United States District Court, S.D. California
DAVID KENT GREENLEY, individually and on behalf of all others similar situated, Plaintiff,
AVIS BUDGET GROUP.INC., a Delaware and New Jersey corporation Defendant.
ORDER GRANTING MOTION FOR LEAVE TO FILE AN AMENDED
COMPLAINT [ECF NO. 24]
Gonzalo P. Curiel, United States District Judge.
David Kent Greenley (“Plaintiff”) has moved for
leave to amend his second amended complaint against Defendant
Avis Budget Group, Inc. (“Defendant” or
“Avis”). ECF No. 24. On August 5, 2019, Avis
filed a response in opposition the motion. ECF No. 33.
Subsequently, Greenley filed a reply in support of the motion
to for leave on August 18, 2019. ECF No. 36. Upon review of
the moving papers, the Court finds that good cause exists to
permit the filing of a Third Amended Class Action Complaint
December 31, 2018, Plaintiff filed his original Class Action
Complaint in the California Superior Court for the County of
San Diego. ECF No. 1, Notice of Removal at 2. On January 24,
2019, an Amended Class Action Complaint was filed pursuant to
California Code of Civil Procedure 47(a) to add Plaintiff
Greenley and to remove certain allegations related to former
plaintiff Steve Kramer. See id.
March 4, 2019, Defendant removed this action to federal
court. Shortly afterwards, pursuant to the consent of the
parties with the permission of the Court, Plaintiff filed the
Second Amended Class Action Complaint on April 8, 2019. ECF
No. 14. Defendants responded with a motion to compel
arbitration and dismiss or to stay proceedings on April 10,
2019. ECF No. 15. Plaintiff subsequently filed an opposition
to this motion on June 10, 2019, ECF No. 19, and the
Defendant replied on July 1, 2019. ECF No. 22.
3, 2019, Greenley filed this instant motion for leave to
amend his Second Amended Class Action Complaint.
Plaintiff's motion is premised a recent decision issued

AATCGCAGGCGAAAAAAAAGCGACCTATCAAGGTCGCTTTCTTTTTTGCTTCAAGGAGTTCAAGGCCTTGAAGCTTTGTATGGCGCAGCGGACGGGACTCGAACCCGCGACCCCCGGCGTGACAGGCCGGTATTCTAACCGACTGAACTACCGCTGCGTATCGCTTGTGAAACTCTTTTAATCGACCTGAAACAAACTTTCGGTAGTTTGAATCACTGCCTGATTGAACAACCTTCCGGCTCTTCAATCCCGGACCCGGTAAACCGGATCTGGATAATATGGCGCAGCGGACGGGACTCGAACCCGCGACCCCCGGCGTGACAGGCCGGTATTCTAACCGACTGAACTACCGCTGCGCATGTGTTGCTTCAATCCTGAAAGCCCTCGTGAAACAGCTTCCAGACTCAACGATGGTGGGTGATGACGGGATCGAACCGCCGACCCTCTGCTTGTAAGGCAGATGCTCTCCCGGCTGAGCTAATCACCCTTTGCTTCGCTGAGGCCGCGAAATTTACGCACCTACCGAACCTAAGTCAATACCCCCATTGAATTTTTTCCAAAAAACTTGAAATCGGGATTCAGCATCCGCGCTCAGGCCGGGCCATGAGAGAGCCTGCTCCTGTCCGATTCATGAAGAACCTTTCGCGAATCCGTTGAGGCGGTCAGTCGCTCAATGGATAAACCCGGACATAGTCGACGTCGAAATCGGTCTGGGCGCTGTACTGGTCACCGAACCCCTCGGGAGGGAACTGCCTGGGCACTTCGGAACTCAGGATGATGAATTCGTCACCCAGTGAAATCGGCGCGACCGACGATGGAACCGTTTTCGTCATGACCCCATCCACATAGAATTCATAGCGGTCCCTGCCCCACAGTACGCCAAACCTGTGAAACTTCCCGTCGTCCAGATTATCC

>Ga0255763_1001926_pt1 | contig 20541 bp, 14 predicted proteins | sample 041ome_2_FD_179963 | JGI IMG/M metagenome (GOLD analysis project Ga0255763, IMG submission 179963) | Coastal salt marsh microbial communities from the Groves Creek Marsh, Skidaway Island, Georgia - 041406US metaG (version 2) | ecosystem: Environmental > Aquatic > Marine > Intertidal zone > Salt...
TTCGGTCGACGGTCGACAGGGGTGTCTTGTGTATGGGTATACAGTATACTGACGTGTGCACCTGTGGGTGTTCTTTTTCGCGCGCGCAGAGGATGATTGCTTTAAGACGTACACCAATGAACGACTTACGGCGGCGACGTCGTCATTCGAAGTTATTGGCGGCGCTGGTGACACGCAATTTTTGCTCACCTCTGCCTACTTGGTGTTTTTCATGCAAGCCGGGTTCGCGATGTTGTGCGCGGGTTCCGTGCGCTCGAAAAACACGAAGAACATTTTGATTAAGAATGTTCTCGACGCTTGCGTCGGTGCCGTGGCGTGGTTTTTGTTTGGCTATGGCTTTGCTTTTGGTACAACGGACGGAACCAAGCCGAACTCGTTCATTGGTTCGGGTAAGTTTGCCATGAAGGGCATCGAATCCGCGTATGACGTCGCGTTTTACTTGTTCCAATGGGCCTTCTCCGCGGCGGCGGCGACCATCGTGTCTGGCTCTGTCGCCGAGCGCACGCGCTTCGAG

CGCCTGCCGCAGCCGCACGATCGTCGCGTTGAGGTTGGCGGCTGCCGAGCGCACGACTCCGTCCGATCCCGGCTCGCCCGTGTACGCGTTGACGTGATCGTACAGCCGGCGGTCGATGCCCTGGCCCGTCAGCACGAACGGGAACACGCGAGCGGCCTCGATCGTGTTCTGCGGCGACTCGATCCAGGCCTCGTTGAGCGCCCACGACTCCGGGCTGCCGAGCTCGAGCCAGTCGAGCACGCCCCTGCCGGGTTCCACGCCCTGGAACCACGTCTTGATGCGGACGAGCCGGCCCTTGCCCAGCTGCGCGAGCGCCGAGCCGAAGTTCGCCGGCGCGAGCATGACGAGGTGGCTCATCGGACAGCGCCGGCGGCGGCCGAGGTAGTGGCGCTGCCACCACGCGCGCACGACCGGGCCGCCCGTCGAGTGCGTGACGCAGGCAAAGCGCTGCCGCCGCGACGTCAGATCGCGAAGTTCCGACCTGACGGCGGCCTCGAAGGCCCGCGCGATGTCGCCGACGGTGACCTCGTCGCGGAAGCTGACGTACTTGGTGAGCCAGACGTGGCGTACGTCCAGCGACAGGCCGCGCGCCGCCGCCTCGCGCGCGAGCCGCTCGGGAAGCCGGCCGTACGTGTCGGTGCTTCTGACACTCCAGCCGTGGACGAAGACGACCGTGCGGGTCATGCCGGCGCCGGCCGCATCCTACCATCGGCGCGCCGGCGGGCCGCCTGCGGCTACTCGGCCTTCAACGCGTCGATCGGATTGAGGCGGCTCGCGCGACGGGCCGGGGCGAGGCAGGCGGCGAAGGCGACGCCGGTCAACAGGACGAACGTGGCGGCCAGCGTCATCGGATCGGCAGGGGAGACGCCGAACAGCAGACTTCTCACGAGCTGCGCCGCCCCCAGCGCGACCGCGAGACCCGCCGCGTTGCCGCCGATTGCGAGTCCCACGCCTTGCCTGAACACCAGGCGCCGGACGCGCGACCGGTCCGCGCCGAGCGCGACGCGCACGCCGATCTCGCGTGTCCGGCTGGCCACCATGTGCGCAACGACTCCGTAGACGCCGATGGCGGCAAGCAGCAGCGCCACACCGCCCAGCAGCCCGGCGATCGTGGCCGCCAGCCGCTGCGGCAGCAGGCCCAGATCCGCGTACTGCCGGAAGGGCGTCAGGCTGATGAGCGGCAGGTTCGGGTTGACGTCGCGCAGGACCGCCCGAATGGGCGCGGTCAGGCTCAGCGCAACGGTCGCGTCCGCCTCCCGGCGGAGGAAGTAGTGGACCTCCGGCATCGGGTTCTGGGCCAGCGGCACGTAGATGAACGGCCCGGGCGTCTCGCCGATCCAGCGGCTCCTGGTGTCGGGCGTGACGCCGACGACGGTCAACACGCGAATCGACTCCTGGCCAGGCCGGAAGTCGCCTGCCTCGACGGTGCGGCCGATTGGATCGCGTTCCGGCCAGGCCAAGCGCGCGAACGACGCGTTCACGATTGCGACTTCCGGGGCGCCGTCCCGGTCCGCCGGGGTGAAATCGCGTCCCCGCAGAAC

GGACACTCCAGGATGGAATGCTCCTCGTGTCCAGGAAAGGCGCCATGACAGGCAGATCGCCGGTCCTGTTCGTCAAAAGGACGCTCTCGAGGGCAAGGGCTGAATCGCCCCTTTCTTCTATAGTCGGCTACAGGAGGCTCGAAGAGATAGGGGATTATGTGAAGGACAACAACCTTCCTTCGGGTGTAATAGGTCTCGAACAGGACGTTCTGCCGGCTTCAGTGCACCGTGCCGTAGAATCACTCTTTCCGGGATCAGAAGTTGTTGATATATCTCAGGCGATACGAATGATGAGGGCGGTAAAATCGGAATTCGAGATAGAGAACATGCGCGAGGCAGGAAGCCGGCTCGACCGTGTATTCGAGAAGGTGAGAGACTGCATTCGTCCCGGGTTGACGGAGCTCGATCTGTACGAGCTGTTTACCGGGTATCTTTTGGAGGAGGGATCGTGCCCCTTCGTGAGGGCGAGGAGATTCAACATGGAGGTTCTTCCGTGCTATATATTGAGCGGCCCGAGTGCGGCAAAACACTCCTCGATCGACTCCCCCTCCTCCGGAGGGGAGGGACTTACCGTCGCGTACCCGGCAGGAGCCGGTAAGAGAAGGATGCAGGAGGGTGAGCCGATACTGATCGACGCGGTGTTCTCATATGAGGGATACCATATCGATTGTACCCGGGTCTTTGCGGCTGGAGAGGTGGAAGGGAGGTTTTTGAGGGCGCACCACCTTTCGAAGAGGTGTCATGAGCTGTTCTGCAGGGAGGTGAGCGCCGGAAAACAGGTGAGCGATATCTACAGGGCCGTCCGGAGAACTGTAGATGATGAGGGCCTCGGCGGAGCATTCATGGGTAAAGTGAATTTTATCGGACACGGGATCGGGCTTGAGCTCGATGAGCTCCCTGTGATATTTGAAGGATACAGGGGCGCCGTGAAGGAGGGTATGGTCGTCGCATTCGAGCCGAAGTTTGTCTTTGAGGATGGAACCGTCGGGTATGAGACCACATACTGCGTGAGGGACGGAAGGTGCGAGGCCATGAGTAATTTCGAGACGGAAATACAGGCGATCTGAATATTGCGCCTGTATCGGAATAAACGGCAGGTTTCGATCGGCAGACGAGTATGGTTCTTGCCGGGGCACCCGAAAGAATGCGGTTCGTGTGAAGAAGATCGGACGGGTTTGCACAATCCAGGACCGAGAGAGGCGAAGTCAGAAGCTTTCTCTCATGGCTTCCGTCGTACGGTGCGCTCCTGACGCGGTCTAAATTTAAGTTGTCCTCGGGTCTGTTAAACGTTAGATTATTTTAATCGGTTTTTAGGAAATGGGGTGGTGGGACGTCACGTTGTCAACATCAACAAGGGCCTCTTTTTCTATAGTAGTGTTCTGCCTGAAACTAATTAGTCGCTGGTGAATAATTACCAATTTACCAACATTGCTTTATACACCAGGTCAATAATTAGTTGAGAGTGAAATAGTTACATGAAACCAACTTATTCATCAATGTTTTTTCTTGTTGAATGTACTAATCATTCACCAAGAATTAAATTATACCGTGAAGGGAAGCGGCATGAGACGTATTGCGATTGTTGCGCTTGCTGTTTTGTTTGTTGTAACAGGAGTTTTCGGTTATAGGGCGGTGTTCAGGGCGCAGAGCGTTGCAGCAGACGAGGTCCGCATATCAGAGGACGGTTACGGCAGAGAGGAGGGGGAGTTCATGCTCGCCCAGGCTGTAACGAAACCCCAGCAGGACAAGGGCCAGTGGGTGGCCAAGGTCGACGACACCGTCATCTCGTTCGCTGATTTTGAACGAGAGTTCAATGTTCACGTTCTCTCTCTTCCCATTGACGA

in Kramer v. Enterprise Holdings, Inc.
(“Enterprise”), where the Northern District of
California granted a motion to compel arbitration in an
action involving rental car privacy issues that, on the
merits, appear similar to the issues in this case. Kramer
v. Enterprise Holdings, Inc., No. 3:19-cv-00979-VC (N.D.
Cal. June 11, 2019), ECF No. 30. In this case, Greenley
asserts that the addition of an explicit claim for public
injunctive relief would be responsive to Avis'
suggestions in its motion to compel arbitration that
Plaintiff only seeks private relief, that the a UCL claim
would be necessary for Plaintiff to seek public injunctive
relief, and that Plaintiff's proposed class is limited.
now proposes to amend his Third Amended Class Action
Complaint to: (1) add a new Third Cause of Action for
violation of the “unlawful” and
“unfair” prongs of California's Unfair
Competition Law; (2) explicitly seek public injunctive relief
to the extent that the assertion is required under the recent
Enterprise decision; and (3) extend the class the
class period by a year, to begin on December 31, 2014, four
years prior to the filing of the original pleading, in
accordance with the UCL's four year statute of
15(a) of the Federal Rules of Civil Procedure states that,
after the initial period for amendments as of right,
pleadings may only be amended by leave of court, which
“[t]he court shall freely give when justice so